Educational Freedom In Urban America
About the Book
In 1954, the U.S. Supreme Court declared segregated public schools unconstitutional. The ruling in Brown v. Board of Education set public education on a course toward equality. Yet, five decades later, schools are not equal. Minority children living in America’s inner cities suffer disproportionately from a failing education system, with black and Hispanic students dropping out of public high schools at much higher rates than whites. There is, however, reason for hope. The expansion of school choice offers new opportunities for children struggling in failing schools.
In this collection, a dozen leading scholars, educators, and reformers—including Andrew Coulson, Floyd Flake, Frederick Hess, and Paul E. Peterson—examine the legacy of Brown v. Board and its relation to the modern‐day school choice movement. A school administrator and a charter school founder also reveal the challenges and obstacles faced by enterprising teachers in trying to help their students. Together these experts expose the modern barriers that deprive inner‐city children of a good education and call for increased school choice as the most effective way to achieve the goals of Brown v. Board.
Educational Freedom in Urban America is essential reading for anyone concerned with the condition of our inner‐city schools and the racial and social inequities that still exist in American education.
About the Editor
David Salisbury is director of the Center for Educational Freedom at the Cato Institute. He was formerly an associate professor in the Graduate School of Education at Florida State University and president of the Sutherland Institute in Salt Lake City, Utah. His articles have appeared in scholarly journals and in USA Today, Forbes, the New York Post, and the American Spectator.
Casey Lartigue Jr. is a senior partner with the D.C. K–12 Education Initiative, a project of the philanthropic organization Fight for Children. He is a former policy analyst with the Cato Institute’s Center for Educational Freedom in Washington, D.C. The author of two widely quoted studies on education in the nation’s capital, Lartigue is a much sought‐after speaker about school choice and minority education issues.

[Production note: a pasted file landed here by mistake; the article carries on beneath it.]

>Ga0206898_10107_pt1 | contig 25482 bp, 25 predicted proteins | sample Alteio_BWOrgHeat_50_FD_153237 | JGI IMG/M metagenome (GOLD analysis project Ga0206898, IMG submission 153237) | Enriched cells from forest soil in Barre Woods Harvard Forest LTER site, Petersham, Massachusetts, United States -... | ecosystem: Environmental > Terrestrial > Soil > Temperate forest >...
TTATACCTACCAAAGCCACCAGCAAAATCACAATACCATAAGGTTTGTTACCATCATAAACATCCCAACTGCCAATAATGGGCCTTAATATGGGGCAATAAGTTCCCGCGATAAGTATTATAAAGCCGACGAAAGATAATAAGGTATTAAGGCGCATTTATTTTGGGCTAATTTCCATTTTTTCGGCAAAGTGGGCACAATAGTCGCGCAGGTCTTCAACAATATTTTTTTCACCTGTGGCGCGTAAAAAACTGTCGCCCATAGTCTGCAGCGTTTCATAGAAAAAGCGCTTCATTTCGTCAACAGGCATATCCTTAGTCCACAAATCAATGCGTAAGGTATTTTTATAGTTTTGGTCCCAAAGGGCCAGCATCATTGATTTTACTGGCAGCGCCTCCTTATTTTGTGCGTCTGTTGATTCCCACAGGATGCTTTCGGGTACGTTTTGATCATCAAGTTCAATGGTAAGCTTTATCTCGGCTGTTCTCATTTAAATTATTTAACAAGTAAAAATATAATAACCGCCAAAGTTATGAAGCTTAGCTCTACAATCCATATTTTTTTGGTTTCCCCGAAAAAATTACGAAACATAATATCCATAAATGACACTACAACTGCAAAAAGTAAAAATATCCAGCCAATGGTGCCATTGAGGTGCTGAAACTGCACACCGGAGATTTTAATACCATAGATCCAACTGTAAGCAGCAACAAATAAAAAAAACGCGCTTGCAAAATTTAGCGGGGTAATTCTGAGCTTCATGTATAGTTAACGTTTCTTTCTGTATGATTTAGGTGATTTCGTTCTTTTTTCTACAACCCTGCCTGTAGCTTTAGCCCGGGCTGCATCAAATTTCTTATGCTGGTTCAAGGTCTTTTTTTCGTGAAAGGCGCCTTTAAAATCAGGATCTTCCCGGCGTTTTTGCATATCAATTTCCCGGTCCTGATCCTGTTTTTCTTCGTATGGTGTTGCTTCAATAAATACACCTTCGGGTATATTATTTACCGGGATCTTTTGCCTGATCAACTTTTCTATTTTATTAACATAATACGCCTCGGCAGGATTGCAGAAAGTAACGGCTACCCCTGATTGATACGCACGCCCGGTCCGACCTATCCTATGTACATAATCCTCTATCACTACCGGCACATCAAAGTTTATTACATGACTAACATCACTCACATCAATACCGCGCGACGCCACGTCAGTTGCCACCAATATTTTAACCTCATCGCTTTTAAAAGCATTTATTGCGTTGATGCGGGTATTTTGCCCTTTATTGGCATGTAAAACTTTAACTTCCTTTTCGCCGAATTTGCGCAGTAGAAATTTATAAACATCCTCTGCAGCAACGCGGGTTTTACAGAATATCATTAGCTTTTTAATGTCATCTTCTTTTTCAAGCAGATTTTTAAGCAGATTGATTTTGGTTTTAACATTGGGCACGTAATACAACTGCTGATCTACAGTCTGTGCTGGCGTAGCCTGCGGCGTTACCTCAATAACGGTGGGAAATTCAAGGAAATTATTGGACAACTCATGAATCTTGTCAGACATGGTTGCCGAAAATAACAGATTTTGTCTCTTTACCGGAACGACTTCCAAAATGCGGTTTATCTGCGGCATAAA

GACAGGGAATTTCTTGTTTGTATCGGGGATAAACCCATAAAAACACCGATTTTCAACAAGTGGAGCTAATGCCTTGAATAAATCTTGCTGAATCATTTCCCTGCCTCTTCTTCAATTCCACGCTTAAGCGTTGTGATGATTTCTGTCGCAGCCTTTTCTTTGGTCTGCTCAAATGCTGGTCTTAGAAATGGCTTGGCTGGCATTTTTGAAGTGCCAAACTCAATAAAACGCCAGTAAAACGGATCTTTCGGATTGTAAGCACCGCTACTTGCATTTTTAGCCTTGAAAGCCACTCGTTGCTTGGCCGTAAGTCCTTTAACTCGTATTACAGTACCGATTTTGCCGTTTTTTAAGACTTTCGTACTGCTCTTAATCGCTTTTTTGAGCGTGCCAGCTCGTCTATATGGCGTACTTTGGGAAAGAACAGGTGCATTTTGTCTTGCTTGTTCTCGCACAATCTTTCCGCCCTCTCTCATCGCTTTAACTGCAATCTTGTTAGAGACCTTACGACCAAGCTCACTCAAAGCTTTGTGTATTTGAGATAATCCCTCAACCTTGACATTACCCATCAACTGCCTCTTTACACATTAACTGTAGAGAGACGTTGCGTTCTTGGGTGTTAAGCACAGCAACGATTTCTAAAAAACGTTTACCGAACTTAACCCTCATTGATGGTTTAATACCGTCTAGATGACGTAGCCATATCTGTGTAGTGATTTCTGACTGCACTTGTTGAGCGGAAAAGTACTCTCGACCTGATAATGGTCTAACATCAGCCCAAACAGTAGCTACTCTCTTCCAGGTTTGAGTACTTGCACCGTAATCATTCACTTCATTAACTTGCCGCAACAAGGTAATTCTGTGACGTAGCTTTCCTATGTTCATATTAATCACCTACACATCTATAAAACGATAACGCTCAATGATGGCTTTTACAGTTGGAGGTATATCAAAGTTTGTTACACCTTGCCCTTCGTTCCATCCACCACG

What Others Have Said
“Brown v. Board of Education opened the doors of our schools to all Americans. Thurgood Marshall and all of those who represented Oliver Brown are constitutional heroes who helped make our country nobler, stronger, and better. Yet 50 years later, we face a grave legal and educational challenge: finding ways to improve education for all students. The achievement gap perpetuates racism, which will not disappear as long as educational inequality persists. This important book will help sustain and deepen the national dialogue, which is necessary for effective, long‐term, equitable change.”
—Rod Paige, U.S. Secretary of Education
“An exceptional contribution to the fight for educational equality in America. Florida’s experience underscores the book’s premise that school choice programs represent one of America’s best hopes for fulfilling the promise of Brown v. Board of Education.”
—Jeb Bush, governor of Florida
“An excellent examination of how Brown v. Board of Education changed the educational landscape and impacted future generations. The public would be well served if lawmakers, school board members, and educational administrators used this analysis as a resource.”
—Congressman Jeff Flake
“There’s a broad consensus that American education leaves much to be desired, but the education received by black Americans is no less than a national disgrace. Educational Freedom in Urban America is a collection of informed articles that addresses real and practical solutions.”
—Walter E. Williams, professor of economics, George Mason University
“This important book describes the vital challenges facing those who are committed to opportunity and presents tangible, realistic solutions. Foremost among the necessary reforms is parental choice, which will break the vise grip of special‐interest control on our nation’s public schools and create real opportunities for the most disadvantaged families in our society. It presents a road map for Americans to complete the unfinished business of Brown.”
—Clint Bolick, president, School Choice Alliance”